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ORIGINAL RESEARCH article

Front. Plant Sci., 12 August 2021 | https://doi.org/10.3389/fpls.2021.695551

A Comparison of Two Monoterpenoid Synthases Reveals Molecular Mechanisms Associated With the Difference of Bioactive Monoterpenoids Between Amomum villosum and Amomum longiligulare

Haiying Zhao1†, Meng Li1†, Yuanyuan Zhao1, Xiaojing Lin1, Huilin Liang1, Jieshu Wei2, Wuke Wei1, Dongming Ma1, Zhongyu Zhou3 and Jinfen Yang1*
  • 1Key Laboratory of Chinese Medicinal Resource from Lingnan (Ministry of Education), Guangzhou University of Chinese Medicine, Guangzhou, China
  • 2School of Pharmacy, Guangzhou Xinhua University, Guangzhou, China
  • 3Key Laboratory of Plant Resources Conservation and Sustainable Utilization, Guangdong Provincial Key Laboratory of Applied Botany, South China Botanical Garden, Chinese Academy of Sciences, Guangzhou, China

The fruits of Amomum villosum and Amomum longiligulare are both used medicinally as Fructus Amomi the famous traditional Chinese medicine, however, the medicinal quality of A. villosum is better than that of A. longiligulare. Volatile terpenoids in the seeds, especially bornyl acetate and borneol, are the medicinal components of Fructus Amomi. The volatile terpenoids and transcriptome of developing seeds of A. villosum and A. longiligulare were compared in this study. The result revealed that the bornyl acetate and borneol contents were higher in A. villosum than in A. longiligulare. Additionally, six terpenoid synthase genes (AlTPS1–AlTPS6) were screened from the transcriptome of A. longiligulare, and AlTPS2 and AlTPS3 were found to share 98 and 83% identity with AvTPS2 and AvBPPS (bornyl diphosphate synthase) from A. villosum, respectively. BPPS is the key enzyme for the biosynthesis of borneol and bornyl acetate. Biochemical assays improved that AlTPS2 had an identical function to AvTPS2 as linalool synthase; however, AlTPS3 produced camphene as the major product and bornyl diphosphate (BPP) as the secondary product, whereas AvBPPS produced BPP as its major product. There was only one different amino acid between AlTPS3 (A496) and AvBPPS (G495) in their conserved motifs, and the site-directed mutation of A496G in DTE motif of AlTPS3 changed the major product from camphene to BPP. Molecular docking suggests that A496G mutation narrows the camphene-binding pocket and decreases the BPP-binding energy, thus increases the product BPP selectivity of enzyme. In addition, the expression level of AvBPPS was significantly higher than that of AlTPS3 in seeds, which was consistent with the related-metabolites contents. This study provides insight into the TPS-related molecular bases for the biosynthesis and accumulation differences of the bioactive terpenoids between A. villosum and A. longiligulare. BPPS, the key gene involved in the biosynthesis of the active compound, was identified as a target gene that could be applied for the quality-related identification and breeding of Fructus Amomi.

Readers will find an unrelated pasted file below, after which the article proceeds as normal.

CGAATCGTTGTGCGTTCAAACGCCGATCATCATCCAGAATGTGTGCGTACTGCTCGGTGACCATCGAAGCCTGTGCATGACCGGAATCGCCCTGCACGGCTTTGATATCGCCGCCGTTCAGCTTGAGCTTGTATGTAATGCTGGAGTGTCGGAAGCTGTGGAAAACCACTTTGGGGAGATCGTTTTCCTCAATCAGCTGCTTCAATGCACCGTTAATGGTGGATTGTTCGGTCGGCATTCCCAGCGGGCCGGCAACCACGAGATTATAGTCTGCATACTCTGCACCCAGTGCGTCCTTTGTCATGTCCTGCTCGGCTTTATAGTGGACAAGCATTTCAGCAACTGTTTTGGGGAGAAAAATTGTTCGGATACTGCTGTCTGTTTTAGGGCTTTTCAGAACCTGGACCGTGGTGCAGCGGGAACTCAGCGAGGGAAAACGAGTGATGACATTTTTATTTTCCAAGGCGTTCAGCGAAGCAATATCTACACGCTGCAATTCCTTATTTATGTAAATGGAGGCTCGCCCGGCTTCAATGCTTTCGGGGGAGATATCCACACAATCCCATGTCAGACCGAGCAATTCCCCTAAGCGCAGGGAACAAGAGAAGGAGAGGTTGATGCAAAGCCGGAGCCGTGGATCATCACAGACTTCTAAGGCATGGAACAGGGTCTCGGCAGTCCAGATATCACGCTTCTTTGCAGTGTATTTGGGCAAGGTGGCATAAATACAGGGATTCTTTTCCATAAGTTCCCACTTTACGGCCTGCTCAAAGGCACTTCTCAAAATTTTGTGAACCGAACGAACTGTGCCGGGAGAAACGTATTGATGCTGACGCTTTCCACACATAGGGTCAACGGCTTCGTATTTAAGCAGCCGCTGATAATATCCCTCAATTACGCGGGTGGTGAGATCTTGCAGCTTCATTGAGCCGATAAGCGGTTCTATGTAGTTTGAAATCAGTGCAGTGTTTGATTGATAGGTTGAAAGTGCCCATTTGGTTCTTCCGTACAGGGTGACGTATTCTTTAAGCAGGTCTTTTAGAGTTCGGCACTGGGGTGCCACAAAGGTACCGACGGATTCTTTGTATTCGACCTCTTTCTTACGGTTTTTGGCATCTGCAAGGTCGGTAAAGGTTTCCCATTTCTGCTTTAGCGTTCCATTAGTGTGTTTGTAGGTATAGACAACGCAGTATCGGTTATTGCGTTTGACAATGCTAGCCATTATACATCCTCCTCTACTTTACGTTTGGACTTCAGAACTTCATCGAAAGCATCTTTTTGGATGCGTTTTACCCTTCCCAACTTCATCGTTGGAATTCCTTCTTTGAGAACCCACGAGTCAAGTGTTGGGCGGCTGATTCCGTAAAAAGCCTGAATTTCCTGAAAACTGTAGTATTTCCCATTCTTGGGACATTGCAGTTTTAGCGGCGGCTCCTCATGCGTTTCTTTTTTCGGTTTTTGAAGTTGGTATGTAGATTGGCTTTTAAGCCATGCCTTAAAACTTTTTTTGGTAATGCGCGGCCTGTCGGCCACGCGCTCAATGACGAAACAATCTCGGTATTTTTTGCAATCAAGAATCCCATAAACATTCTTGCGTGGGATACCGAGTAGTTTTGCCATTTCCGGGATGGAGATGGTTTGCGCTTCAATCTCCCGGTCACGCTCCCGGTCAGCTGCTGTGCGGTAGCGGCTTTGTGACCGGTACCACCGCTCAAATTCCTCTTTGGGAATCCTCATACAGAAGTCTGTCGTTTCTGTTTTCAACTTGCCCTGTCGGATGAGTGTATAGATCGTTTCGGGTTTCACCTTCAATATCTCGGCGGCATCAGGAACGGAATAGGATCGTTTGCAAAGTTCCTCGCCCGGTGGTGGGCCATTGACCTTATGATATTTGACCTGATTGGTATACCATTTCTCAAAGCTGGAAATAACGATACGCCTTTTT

Introduction

Amomum villosum and Amomum longiligulare are plants of the genus Amomum (family Zingiberacea) that grow in Southeast Asia. According to the China Pharmacopoeia, both the dried and ripe fruits of A. villosum and A. longiligulare are used as the traditional Chinese medicine, Fructus Amomi (Sharen), which is used to treat digestive diseases such as abdominal pain, vomiting and dysentery (Commission of Chinese Materia Medica, 1999; Commission of Chinese Pharmacopoeia, 2015). In addition, Fructus Amomi is widely used in Chinese cuisine.

The main part of Fructus Amomi with medicinal value is its highly aromatic seeds, which contain rich essential oil. As the most active and abundant ingredient in the essential oil of seeds, bornyl acetate is the important medicinal component, and used as the quality standard of Fructus Amomi (Commission of Chinese Pharmacopoeia, 2015); in addition to its traditional effects (analgesia and antidiarrheic), bornyl acetate has been reported to have antioxidant, anti-inflammatory, antiabortion and anticancer activities (Kim et al., 2013; Chen et al., 2014; Yang et al., 2014; Li and Wang, 2016). However, the content of bornyl acetate in the seeds of A. longiligulare is lower than that of A. villosum (Qin et al., 2017). Because the medicinal quality of A. villosum is better than that of A. longiligulare, A. villosum is used more widely and has a higher economic value. Genetic identification and evaluation of these two species and other close species with similar morphological traits has been conducted using molecular identification based on DNA barcoding, single nucleotide polymorphisms (SNPs) in the ITS (internal transcribed spacer) and the chloroplast genome (Huang et al., 2014; Cui et al., 2019; Doh et al., 2019). However, metabolomic and transcriptomic comparisons of these species and the molecular mechanisms responsible for the differences in their photochemistry have not yet been investigated.